The Business20 (B20) Summit of Indonesia’s G20 presidency, held in Bali on 13-14 November, 2022, had an excellent speaker line-up, as expected – and some unforgettable moments. The two-day event, which hosted over 3,000 business leaders from 69 countries, had over 100 speakers one of whom was hosted Elon Musk, in a virtual interview. The opening speaker on Day 2, Musk was wearing the customary batik shirt given to special invitees of Indonesia, but was in an unconventional setting: Musk was in the midst of a blackout from his location, and had surrounded himself with candles for light. The irony of seeing an electric vehicle and high-tech entrepreneur struggling with electricity issues, was not lost on the business audience. The interviewer, noted Indonesian tech entrepreneur Anindya Bakrie, normalised the situation by saying that he is called musk Elon in Indonesia because ‘musk’ in Bahasa means brother. Musk responded that no one who knew how hard he worked would want to emulate brother Elon.
However, he quickly recovered his optimism and spoke about the twin passions that inform all his business ventures: helping the world solve problems and helping the world see beauty.
Musk apart, the B20 was consumed with the challenges of the day. Rising interest rates and economic issues in developed countries which are making climate financing challenging. Supply chains with renewable components like rare earths which are making energy transitions difficult.
A notable exception from the usual was discussions on digital currencies, mostly because of FTX’s spectacular collapse. An interview with Binance founder Changpeng Zhao revealed that Binance is doing well in crypto exchanges and that crypto has a bright future because it allows easier remittance of money than conventional currencies which are subject to fees and capital controls. He welcomed a greater regulation of crypto to avoid repeating FTX-type catastrophes and encouraged taxation – provided that it was on the total crypto income of an entity and not a tax levied on each crypto-transaction. Fellow delegates believe that central bank digital currencies should soon arrive. Those countries with the experience of crypto will be more stable, more legally tenable and will eventually out-compete existing crypto.
Energy, as expected, was of focal interest at the 2022 presidency. Indonesian President Joko Widodo stated that his country, like India, has higher growth and lower inflation relative to other nations. The vibrant start-up scene, youthful demographics, large population, abundance of natural resources and portal to the broader ASEAN region make Indonesia attractive for investors. Jokowi, speaking in Bahasa, made his ambition clear: Indonesia wants to be the Saudi Arabia of decarbonization, a real possibility since it is blessed with wind, solar, geothermal, biogas and minerals necessary for the transition. He laid out his vision on how Indonesia’s economy can de-commoditize itself through investing in technology and industrialization. This requires an increased emphasis on refining and manufacturing to make value-added products from out of the agricultural and geological abundance of the country.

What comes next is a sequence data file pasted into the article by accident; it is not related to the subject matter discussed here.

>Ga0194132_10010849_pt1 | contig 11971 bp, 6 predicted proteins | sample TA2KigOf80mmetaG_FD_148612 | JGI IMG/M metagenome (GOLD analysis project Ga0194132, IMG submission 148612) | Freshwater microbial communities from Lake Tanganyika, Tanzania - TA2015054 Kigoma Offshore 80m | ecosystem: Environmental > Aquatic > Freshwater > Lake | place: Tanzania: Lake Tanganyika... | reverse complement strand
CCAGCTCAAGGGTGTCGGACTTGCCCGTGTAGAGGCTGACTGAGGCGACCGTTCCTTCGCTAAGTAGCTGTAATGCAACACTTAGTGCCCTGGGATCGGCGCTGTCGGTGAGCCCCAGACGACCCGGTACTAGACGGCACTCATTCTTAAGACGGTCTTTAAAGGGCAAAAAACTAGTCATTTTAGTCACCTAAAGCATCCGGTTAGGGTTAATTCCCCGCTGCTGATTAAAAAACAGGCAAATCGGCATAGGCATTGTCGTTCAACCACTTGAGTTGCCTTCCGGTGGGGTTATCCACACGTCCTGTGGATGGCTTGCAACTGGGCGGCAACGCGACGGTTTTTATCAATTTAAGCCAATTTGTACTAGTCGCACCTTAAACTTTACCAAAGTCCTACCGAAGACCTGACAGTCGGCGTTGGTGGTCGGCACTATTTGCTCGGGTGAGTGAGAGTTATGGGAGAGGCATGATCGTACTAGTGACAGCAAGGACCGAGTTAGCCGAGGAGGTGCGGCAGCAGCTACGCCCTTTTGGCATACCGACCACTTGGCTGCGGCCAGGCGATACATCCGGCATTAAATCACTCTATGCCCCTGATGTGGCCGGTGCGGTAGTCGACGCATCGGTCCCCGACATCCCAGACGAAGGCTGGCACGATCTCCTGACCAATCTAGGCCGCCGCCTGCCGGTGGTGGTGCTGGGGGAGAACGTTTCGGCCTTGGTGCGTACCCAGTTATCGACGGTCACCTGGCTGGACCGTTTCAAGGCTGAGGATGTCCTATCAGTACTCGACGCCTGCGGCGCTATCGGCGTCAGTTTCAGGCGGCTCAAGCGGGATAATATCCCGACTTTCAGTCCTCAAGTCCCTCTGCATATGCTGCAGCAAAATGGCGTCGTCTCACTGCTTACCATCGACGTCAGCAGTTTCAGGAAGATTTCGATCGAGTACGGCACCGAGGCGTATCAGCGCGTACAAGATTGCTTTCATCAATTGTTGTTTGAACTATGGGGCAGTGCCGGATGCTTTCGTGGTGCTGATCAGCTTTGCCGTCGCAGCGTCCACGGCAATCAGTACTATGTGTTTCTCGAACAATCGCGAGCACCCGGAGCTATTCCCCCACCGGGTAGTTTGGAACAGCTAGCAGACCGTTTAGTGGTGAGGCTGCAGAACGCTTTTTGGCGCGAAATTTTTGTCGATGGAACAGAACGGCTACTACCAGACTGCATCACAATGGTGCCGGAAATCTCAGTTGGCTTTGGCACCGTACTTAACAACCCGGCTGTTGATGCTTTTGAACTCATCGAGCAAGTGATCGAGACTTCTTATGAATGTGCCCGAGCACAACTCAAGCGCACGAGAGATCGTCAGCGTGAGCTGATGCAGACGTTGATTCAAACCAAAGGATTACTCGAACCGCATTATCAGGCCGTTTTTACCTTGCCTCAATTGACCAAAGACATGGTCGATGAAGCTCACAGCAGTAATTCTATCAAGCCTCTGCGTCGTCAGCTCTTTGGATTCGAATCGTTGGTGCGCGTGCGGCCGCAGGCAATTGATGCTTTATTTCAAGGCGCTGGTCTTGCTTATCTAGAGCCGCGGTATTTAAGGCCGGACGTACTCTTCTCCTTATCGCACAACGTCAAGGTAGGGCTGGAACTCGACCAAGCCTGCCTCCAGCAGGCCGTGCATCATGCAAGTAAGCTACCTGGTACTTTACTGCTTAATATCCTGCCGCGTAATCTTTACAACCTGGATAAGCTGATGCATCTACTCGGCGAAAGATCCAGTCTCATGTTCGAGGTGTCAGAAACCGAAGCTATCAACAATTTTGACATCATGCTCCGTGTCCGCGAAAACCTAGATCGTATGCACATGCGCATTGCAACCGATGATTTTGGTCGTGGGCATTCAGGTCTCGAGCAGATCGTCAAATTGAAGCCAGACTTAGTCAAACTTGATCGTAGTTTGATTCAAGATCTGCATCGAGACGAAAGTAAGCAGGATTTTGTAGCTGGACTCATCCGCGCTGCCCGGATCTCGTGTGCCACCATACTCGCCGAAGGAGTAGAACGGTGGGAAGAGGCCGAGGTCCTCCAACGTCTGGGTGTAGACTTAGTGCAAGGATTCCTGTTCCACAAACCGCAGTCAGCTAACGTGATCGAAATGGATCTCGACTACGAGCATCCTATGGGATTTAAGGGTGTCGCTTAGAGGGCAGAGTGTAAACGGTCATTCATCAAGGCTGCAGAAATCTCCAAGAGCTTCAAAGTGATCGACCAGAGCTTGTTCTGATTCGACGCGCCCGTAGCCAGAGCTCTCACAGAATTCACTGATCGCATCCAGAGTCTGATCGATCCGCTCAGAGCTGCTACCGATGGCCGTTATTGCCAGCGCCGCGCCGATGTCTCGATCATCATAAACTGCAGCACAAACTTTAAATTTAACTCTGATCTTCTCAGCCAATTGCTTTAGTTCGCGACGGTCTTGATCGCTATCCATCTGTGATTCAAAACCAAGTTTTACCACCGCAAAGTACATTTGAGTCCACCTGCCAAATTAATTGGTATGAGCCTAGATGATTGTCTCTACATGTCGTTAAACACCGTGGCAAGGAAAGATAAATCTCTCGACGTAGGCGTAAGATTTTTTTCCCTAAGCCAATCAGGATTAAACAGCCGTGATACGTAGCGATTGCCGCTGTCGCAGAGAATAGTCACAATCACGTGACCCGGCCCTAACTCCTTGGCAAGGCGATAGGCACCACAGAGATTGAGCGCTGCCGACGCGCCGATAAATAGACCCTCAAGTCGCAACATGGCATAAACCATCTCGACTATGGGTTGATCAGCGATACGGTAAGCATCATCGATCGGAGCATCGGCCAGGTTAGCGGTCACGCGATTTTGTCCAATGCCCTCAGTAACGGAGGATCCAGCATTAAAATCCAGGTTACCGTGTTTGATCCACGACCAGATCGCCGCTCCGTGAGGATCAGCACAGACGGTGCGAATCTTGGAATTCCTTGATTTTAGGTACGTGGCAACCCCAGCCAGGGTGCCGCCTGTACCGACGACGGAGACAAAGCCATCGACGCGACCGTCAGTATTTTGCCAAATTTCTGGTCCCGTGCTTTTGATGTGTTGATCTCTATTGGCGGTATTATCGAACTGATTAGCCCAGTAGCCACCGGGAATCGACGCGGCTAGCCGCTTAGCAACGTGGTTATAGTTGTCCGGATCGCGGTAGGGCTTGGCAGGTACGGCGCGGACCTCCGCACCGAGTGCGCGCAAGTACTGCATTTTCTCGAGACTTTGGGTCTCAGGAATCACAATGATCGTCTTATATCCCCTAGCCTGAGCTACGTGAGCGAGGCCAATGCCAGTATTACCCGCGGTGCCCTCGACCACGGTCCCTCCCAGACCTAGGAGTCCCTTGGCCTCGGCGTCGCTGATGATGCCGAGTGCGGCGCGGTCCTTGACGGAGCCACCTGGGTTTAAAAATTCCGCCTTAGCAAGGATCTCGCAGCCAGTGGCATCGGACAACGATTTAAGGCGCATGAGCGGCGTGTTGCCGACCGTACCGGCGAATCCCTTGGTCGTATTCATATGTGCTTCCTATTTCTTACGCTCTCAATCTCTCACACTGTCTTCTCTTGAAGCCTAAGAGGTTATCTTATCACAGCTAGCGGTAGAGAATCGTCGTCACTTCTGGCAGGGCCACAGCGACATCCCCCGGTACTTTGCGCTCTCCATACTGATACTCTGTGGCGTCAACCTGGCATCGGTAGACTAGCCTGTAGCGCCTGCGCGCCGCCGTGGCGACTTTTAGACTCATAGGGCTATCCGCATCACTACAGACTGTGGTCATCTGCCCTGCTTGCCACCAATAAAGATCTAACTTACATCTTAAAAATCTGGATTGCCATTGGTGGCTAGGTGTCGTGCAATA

Education was another focus. An Australian delegate, who works for a large Australian university that has set up institutes in the country, had moved to Jakarta to oversee the project. Australia has long been the country of choice for education for successive generations in independent Indonesia, and these investments are on trend.
Overall, the B20 felt more like a chamber of commerce, ESG and general networking meeting that captured the pulse of the world rather than a “deal-making on the sidelines” Davos-style event.
Logistically however, Indonesia got it right. The B20 had excellent live translation devices into Indonesian, Chinese and English. Artistic batik clothes, delicious bika ambon (honeycomb) cake and graceful Balinese dances put Indonesia’s beautiful culture and soft power on display. The hard work of Shinta Kamdani, chief executive of the family-run Sinesta Group who was the B20 chair, and Arsjad Rasjid, chairman of KADIN (Indonesian Chamber of Commerce and Industry) and President of Indika Energy, Indonesia’s leading integrated energy company, and their teams to organize the B20 Summit, showed. The meeting ended with India’s Chandrajit Banerjee, Director General of India’s Confederation of Indian Industry (CII), being handed the baton to take on the B20 leadership for India starting December 1, 2022.
A note to Indian companies, as they approach the G20: Indonesian government companies like oil major Pertamina and private players like conglomerate Lippo Group, were the chief sponsors of the year-long event. They worked so closely with their government that the only engagement group invited to the G20 Leaders’ Summit was the B20 and its sponsors – causing much heartburn to others.
Foreigners often perceive India as a hard country to understand, one with great potential but also difficult to succeed in. It is seen as having a vibrant economy but lagging in quality of life and human development parameters. India must now use the opportunity provided by its G20 Presidency, to show how it is improving ease of business and quality of life for its citizens. It can showcase its pride in its culture and roots, while also signifying that it is open to global political and business engagement.
Finally, as Amitabh Kant, India’s G20 sherpa and creator of the Incredible India campaign says, India must follow its time-tested value of atithi devo bhava (a guest is akin to God) to ensure that every delegate returns to their home country being an ambassador of India’s uniqueness, brilliance, hospitality, and efficiency.
Burjis Godrej is head of Special Projects at Godrej Agrovet Limited.
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